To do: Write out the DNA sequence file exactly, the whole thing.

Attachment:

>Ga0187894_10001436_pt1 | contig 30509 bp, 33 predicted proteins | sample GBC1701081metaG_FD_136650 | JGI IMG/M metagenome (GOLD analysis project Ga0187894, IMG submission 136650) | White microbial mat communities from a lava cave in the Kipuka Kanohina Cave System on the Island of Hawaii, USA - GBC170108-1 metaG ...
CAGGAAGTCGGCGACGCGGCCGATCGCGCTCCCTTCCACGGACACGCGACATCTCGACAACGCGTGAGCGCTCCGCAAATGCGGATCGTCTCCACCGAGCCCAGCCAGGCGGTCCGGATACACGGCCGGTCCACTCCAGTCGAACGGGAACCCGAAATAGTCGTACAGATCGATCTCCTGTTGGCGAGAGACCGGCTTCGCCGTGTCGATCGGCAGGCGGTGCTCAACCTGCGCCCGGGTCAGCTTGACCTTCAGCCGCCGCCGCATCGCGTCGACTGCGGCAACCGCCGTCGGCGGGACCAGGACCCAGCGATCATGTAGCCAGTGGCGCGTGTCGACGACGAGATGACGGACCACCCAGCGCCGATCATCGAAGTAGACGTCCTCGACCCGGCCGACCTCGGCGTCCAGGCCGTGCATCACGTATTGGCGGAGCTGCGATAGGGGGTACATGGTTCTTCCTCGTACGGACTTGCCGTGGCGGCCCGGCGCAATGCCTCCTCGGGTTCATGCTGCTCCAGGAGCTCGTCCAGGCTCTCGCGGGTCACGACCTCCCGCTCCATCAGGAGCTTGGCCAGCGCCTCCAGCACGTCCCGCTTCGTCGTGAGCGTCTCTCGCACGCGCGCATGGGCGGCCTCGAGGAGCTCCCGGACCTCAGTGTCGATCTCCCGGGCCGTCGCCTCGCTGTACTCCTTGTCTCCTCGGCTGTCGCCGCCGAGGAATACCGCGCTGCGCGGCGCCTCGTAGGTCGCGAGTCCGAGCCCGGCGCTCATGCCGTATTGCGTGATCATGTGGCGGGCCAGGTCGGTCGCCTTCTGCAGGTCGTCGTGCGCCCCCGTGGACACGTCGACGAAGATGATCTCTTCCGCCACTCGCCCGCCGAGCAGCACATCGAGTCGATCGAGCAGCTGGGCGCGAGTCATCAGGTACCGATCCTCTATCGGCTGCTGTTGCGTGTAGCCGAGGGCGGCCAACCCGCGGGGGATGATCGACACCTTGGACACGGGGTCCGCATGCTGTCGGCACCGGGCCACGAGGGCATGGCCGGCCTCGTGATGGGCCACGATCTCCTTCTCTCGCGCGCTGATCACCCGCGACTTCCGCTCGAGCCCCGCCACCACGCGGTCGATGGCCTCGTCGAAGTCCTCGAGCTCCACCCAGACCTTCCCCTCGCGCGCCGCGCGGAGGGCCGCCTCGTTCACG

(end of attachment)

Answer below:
>Ga0187894_10001436_pt1 | contig 30509 bp, 33 predicted proteins | sample GBC1701081metaG_FD_136650 | JGI IMG/M metagenome (GOLD analysis project Ga0187894, IMG submission 136650) | White microbial mat communities from a lava cave in the Kipuka Kanohina Cave System on the Island of Hawaii, USA - GBC170108-1 metaG ...
CAGGAAGTCGGCGACGCGGCCGATCGCGCTCCCTTCCACGGACACGCGACATCTCGACAACGCGTGAGCGCTCCGCAAATGCGGATCGTCTCCACCGAGCCCAGCCAGGCGGTCCGGATACACGGCCGGTCCACTCCAGTCGAACGGGAACCCGAAATAGTCGTACAGATCGATCTCCTGTTGGCGAGAGACCGGCTTCGCCGTGTCGATCGGCAGGCGGTGCTCAACCTGCGCCCGGGTCAGCTTGACCTTCAGCCGCCGCCGCATCGCGTCGACTGCGGCAACCGCCGTCGGCGGGACCAGGACCCAGCGATCATGTAGCCAGTGGCGCGTGTCGACGACGAGATGACGGACCACCCAGCGCCGATCATCGAAGTAGACGTCCTCGACCCGGCCGACCTCGGCGTCCAGGCCGTGCATCACGTATTGGCGGAGCTGCGATAGGGGGTACATGGTTCTTCCTCGTACGGACTTGCCGTGGCGGCCCGGCGCAATGCCTCCTCGGGTTCATGCTGCTCCAGGAGCTCGTCCAGGCTCTCGCGGGTCACGACCTCCCGCTCCATCAGGAGCTTGGCCAGCGCCTCCAGCACGTCCCGCTTCGTCGTGAGCGTCTCTCGCACGCGCGCATGGGCGGCCTCGAGGAGCTCCCGGACCTCAGTGTCGATCTCCCGGGCCGTCGCCTCGCTGTACTCCTTGTCTCCTCGGCTGTCGCCGCCGAGGAATACCGCGCTGCGCGGCGCCTCGTAGGTCGCGAGTCCGAGCCCGGCGCTCATGCCGTATTGCGTGATCATGTGGCGGGCCAGGTCGGTCGCCTTCTGCAGGTCGTCGTGCGCCCCCGTGGACACGTCGACGAAGATGATCTCTTCCGCCACTCGCCCGCCGAGCAGCACATCGAGTCGATCGAGCAGCTGGGCGCGAGTCATCAGGTACCGATCCTCTATCGGCTGCTGTTGCGTGTAGCCGAGGGCGGCCAACCCGCGGGGGATGATCGACACCTTGGACACGGGGTCCGCATGCTGTCGGCACCGGGCCACGAGGGCATGGCCGGCCTCGTGATGGGCCACGATCTCCTTCTCTCGCGCGCTGATCACCCGCGACTTCCGCTCGAGCCCCGCCACCACGCGGTCGATGGCCTCGTCGAAGTCCTCGAGCTCCACCCAGACCTTCCCCTCGCGCGCCGCGCGGAGGGCCGCCTCGTTCACG